1. Using that same history, you can predict when you will need to add some additional help. If history shows that you are always busy and overwhelmed during December, then plan ahead for help. Also give thought to whether the new hire should start at the beginning of the busy time, where she is thrown into the fire, or whether you need to be available for training, in which case a slower time might be better.
    1. Understand how you work. Are any of those storms because you are not paying specific attention to your needs? For example, do you allow interruptions during the times when you should be working in your brilliance? Or do you do all the “it only takes five minutes” items allowing a storm to brew rather than working on the important tasks, which will take longer?
    1. Do you have a Plan B or contingency plan for unexpected storms? Thinking ahead about the potential storms and having a plan will make a difference.
    1. If you find that the rainbows continue to elude you, spend time journaling about the situation or talk it out with a trusted advisor. If you do this, you will probably come to a better understanding and possibly a good solution.

    Do you ever look for rainbows in your business? What is your tip to find more rainbows?

     

    Frog for Breakfast, Anyone?

    Wednesday, June 11th, 2014

    medium_4148152756Mark Twain has been quoted as saying,

     

    “Eat a live frog first thing in the morning and nothing worse will happen to you the rest of the day,” and

    “If it’s your job to eat a frog, it’s best to do it first thing in the morning. And if it’s your job to eat two frogs, it’s best to eat the biggest one first.” (In actuality, the original quote goes back to Nicolas Chamfort, who lived in the 1700s.)

     

    So why do I suggest starting your day, your breakfast, with a frog? We all have lots on our “to do” list, and I am sure I am not the only one who will look for the easy project first.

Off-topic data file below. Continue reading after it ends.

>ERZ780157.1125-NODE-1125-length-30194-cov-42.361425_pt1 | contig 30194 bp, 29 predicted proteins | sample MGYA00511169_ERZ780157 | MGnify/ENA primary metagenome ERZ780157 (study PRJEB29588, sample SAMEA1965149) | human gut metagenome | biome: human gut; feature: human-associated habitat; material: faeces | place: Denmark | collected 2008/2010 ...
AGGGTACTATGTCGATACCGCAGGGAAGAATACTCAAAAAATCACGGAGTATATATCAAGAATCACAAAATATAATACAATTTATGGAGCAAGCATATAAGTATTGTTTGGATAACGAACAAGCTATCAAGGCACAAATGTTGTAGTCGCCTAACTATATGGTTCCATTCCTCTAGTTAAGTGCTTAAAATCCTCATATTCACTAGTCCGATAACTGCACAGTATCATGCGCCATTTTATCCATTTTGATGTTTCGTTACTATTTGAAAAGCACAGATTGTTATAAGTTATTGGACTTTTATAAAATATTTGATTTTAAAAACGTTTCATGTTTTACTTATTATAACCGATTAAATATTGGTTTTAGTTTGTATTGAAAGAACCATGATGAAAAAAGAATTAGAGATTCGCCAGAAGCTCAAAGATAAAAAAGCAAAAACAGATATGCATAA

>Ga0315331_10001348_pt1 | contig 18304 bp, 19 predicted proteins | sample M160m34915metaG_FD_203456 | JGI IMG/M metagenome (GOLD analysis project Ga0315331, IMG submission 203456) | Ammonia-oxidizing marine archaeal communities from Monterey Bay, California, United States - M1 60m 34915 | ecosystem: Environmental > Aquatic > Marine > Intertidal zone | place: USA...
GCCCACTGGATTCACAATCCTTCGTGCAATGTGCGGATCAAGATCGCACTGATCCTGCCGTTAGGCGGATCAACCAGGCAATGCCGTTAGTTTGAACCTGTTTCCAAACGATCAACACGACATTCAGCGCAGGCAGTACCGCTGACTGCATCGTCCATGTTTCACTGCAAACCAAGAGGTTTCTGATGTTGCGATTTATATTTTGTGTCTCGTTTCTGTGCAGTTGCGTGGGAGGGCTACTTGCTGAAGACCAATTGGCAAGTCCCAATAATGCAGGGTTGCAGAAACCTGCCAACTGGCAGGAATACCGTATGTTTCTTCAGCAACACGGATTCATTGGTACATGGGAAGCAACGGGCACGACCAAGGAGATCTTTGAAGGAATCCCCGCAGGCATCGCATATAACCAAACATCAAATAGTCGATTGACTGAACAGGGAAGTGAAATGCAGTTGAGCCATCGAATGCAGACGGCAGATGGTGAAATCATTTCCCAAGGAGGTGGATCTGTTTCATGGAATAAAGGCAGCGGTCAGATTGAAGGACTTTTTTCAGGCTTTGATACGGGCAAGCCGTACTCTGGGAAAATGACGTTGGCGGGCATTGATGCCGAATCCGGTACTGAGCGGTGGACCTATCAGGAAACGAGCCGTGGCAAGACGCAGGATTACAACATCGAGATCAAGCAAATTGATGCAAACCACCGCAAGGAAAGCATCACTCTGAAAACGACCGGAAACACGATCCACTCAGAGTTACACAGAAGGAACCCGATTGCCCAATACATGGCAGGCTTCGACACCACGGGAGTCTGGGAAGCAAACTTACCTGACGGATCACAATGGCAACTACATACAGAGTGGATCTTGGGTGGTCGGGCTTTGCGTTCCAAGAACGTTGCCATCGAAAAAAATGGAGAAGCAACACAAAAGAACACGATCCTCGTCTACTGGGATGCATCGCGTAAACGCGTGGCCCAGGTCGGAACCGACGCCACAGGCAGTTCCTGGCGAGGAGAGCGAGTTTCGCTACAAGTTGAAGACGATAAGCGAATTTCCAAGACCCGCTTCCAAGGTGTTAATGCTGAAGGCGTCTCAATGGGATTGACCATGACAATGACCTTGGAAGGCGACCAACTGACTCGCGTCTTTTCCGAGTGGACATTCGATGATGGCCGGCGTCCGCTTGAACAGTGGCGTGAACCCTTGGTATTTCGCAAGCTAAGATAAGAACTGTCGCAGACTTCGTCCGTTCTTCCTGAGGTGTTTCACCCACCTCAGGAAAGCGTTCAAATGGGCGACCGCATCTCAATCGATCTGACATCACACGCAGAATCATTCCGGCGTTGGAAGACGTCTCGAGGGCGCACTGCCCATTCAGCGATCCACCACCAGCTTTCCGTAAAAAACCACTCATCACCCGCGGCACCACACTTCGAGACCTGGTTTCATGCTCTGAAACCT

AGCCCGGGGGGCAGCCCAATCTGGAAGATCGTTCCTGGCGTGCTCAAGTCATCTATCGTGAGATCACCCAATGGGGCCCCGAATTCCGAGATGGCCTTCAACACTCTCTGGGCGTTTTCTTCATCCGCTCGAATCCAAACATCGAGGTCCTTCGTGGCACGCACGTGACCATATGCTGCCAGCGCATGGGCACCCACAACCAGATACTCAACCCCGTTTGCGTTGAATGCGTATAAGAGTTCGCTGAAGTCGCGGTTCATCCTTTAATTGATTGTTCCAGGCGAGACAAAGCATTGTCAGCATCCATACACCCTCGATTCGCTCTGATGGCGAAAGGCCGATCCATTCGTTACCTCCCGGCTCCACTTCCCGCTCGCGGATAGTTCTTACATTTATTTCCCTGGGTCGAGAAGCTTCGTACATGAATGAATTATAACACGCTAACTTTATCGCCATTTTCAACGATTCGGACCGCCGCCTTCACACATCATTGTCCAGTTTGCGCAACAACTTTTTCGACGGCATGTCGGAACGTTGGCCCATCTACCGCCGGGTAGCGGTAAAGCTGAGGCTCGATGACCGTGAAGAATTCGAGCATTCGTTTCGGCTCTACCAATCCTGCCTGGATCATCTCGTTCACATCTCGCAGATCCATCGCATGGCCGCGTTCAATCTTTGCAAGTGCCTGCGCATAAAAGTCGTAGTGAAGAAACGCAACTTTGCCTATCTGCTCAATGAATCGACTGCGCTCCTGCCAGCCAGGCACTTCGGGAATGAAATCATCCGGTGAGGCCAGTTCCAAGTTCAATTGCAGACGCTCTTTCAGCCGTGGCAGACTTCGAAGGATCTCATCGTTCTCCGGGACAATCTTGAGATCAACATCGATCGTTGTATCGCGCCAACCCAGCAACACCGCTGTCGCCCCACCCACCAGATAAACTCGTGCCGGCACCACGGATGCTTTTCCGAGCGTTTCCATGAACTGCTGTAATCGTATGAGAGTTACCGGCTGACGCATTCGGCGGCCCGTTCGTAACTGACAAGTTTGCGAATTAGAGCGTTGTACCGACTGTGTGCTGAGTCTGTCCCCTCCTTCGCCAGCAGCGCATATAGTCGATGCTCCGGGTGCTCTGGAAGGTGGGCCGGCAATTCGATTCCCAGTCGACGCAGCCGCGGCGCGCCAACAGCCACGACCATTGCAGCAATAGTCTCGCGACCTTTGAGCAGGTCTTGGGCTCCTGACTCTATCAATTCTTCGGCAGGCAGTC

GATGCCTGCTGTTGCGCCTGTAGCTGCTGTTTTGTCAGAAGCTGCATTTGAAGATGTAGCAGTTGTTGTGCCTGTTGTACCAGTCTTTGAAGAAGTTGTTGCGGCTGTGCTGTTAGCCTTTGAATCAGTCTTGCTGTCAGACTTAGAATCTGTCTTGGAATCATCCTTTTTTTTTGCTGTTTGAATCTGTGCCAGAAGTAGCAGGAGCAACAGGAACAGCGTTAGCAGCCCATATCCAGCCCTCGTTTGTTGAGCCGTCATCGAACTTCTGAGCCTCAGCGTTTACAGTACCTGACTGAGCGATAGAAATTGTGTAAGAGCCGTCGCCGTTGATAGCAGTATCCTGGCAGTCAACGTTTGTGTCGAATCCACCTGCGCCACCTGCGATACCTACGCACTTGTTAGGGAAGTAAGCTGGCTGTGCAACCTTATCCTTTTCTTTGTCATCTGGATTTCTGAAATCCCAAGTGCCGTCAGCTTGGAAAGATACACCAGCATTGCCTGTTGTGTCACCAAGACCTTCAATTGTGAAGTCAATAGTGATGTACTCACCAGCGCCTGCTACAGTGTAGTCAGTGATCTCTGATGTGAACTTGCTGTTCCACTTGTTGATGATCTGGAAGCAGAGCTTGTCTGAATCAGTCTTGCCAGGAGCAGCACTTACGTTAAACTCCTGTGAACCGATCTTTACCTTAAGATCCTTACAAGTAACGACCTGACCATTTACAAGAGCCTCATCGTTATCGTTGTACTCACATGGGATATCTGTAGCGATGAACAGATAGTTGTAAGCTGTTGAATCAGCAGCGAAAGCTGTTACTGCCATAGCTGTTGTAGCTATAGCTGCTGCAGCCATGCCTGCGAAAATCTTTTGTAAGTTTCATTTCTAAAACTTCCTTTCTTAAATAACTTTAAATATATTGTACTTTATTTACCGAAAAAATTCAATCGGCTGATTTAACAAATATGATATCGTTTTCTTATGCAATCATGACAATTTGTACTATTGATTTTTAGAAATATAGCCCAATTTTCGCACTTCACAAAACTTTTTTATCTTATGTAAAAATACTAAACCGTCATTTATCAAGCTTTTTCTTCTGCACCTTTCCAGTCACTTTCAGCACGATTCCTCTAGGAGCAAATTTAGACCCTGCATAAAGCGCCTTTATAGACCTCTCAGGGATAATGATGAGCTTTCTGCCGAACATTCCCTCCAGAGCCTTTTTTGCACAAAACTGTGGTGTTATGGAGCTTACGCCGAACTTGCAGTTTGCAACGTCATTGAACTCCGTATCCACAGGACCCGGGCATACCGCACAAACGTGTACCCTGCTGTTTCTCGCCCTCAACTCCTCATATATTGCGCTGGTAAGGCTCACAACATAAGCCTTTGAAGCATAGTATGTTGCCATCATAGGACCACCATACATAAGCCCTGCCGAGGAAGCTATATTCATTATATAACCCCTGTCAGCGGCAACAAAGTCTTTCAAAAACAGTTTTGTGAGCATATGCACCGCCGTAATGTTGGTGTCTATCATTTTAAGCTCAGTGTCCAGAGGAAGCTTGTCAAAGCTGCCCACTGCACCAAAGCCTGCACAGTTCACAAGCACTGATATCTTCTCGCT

The idea with starting with the frog is to get the big item done first, the one that might scare you, the one that you would usually put off, the one that probably has the biggest impact in your business. I think we keenly know this as procrastination!

    I’m putting out a challenge right now. Look for the frog and do that first.

    Look at it as the start of a new habit. Let me know what your frog is and how eating the frog first works for you.

     

    photo credit: pattoise via photopin cc

     

    Lessons From My Favorite High School Graduate

    Wednesday, June 4th, 2014

    haileyLast week my eldest niece graduated from high school. An honor student, she plans to attend the University of Wisconsin in the fall. I am crushed that she will be so far from home; yet I know she will flourish there. As I was taking part in all the festivities over the weekend, I thought about some of what I learned from her.

    1. Set goals and work to achieve them. She is a very goal-focused young woman and persevered to accomplish those goals, whether that was achieving high marks or working to improve her times on the cross country team or completing a quilt to hang in my guild’s show.
    2. Keep balance in your life. She wasn’t an all-school and no-fun kind of girl. I saw plenty of videos she created with her friends and cousins to know that she found something outside school that challenged her and brought joy into her life. And, as required for graduation in our county, she took part in community service activities.